Shrinking the footprint of IR photodetectorsS. Himmelstein | January 06, 2023
Extreme miniaturization of infrared (IR) detectors is critical for their integration into next-generation consumer electronics, wearables and ultra-small satellites. To date, however, IR detectors have relied on bulky, high-cost materials and technologies. The trend toward ultracompact designs is supported by the development of a cost-effective miniaturization process for IR spectrometers based on a quantum dot photodetector, which can be integrated on a single chip.
The proof-of-concept miniaturized Fourier-transform waveguide spectrometer incorporates a subwavelength photodetector as a light sensor, consisting of colloidal mercury telluride quantum dot and compatible with complementary metal-oxide-semiconductor technology. This achievement by researchers from Massachusetts Institute of Technology, ETH Zurich (Switzerland), Swiss Federal Laboratories for Materials Science and Technology (Empa), Universidad de Salamanca (Spain) and Ecole Polytechnique Fédérale de Lausanne (Switzerland) is reported in Nature Photonics.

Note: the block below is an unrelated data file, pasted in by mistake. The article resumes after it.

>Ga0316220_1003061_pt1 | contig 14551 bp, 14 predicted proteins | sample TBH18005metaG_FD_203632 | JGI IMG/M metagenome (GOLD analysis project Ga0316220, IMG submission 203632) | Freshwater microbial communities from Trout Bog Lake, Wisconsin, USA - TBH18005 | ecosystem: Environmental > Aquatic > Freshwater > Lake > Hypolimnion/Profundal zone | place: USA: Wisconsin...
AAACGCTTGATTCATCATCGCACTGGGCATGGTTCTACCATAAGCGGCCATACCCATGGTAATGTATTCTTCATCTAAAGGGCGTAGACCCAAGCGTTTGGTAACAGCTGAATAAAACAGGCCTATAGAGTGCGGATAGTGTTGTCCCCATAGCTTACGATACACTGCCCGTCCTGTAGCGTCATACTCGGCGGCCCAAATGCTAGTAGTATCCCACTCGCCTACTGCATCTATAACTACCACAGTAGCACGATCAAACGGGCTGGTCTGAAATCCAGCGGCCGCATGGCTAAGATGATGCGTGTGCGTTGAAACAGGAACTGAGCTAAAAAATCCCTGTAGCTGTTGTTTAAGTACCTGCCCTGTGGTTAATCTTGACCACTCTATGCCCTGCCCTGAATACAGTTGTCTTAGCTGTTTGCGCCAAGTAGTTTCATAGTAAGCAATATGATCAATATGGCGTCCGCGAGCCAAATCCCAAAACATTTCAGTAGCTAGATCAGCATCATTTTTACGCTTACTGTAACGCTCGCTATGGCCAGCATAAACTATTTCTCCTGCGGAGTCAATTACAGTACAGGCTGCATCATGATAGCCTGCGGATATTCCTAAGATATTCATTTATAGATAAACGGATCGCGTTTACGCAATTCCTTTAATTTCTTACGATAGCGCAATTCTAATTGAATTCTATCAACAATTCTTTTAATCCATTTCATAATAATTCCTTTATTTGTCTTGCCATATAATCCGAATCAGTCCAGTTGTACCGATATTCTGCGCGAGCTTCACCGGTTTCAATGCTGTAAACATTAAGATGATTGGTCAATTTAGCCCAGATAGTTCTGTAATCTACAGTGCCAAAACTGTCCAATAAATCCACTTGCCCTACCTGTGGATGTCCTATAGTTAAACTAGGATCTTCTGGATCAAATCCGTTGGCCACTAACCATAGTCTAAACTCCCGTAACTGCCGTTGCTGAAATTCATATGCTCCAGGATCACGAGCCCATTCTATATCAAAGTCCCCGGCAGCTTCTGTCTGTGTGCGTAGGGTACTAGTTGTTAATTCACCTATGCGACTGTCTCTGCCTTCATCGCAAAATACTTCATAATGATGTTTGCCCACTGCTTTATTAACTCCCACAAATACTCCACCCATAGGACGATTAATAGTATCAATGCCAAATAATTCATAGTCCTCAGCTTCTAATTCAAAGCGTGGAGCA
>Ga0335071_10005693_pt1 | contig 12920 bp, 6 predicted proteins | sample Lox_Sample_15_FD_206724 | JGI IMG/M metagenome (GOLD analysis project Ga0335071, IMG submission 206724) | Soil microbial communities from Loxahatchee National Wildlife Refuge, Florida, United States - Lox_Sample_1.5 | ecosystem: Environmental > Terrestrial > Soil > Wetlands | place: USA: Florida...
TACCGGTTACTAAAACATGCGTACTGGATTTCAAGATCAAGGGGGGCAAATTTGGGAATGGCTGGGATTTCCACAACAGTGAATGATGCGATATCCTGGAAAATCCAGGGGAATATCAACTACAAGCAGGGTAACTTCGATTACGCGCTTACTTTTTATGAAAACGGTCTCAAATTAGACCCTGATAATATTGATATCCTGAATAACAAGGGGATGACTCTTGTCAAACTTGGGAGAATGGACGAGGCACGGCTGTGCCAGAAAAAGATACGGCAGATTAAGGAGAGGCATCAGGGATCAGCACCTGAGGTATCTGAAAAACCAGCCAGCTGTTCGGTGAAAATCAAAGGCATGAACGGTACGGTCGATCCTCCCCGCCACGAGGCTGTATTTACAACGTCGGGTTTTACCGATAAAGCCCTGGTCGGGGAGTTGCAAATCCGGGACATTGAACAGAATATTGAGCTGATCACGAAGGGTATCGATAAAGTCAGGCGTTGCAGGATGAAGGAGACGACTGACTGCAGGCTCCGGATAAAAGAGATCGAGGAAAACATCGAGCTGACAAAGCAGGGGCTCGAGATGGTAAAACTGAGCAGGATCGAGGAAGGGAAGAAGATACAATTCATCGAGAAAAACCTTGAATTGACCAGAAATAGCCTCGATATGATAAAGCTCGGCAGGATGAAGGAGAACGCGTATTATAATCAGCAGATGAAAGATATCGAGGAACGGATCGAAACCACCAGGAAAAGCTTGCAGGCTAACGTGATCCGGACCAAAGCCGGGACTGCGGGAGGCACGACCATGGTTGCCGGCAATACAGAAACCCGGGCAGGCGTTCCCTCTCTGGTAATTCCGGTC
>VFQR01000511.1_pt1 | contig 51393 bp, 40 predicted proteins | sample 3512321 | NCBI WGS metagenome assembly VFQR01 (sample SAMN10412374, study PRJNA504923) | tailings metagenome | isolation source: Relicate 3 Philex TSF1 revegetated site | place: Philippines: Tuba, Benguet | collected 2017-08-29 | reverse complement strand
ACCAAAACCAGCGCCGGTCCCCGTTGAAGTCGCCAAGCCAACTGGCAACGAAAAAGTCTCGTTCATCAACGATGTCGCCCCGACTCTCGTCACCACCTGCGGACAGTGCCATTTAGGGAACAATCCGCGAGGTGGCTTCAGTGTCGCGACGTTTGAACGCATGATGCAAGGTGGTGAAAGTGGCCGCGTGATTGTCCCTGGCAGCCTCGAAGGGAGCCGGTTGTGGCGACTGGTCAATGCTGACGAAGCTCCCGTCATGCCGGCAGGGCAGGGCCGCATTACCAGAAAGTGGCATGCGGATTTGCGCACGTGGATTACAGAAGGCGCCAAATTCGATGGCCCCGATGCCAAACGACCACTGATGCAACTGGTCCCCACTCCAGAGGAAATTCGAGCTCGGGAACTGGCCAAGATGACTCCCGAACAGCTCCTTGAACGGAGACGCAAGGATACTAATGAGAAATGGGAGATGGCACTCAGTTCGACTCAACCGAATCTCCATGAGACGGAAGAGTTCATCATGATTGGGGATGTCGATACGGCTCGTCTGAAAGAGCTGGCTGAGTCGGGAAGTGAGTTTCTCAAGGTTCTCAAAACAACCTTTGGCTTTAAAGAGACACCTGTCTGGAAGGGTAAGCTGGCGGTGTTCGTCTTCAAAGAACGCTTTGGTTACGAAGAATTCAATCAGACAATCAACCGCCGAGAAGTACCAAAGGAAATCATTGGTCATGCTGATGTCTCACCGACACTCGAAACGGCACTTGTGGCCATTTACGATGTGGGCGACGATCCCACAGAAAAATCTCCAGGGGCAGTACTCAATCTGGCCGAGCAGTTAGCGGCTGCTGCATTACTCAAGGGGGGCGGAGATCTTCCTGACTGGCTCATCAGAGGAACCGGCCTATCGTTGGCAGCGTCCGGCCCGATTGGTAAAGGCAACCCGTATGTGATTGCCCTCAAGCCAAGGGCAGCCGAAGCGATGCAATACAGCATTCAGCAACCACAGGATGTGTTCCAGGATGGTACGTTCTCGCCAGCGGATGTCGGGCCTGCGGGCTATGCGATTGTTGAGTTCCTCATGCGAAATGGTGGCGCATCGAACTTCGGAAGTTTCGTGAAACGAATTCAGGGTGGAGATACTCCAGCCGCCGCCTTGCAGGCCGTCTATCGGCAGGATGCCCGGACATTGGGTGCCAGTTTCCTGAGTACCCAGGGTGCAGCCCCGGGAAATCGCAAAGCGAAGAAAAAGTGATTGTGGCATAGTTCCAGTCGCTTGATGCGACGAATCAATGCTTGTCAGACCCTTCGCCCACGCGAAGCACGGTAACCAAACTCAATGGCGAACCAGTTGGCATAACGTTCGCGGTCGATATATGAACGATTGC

The resulting spectrometer exhibits a large spectral bandwidth and moderate spectral resolution of 50 cm−1 at a total active spectrometer volume below 100 μm × 100 μm × 100 μm. This ultra-compact spectrometer design allows the integration of optical-analytical measurement instruments into consumer electronics and space devices.
"The monolithic integration of subwavelength IR photodetectors has a tremendous effect on the scaling of Fourier-transform waveguide spectrometers," said Empa researcher Ivan Shorubalko. "But this may also be of great interest for miniaturized Raman spectrometers, biosensors and lab-on-a-chip devices as well as the development of high-resolution snapshot hyperspectral cameras."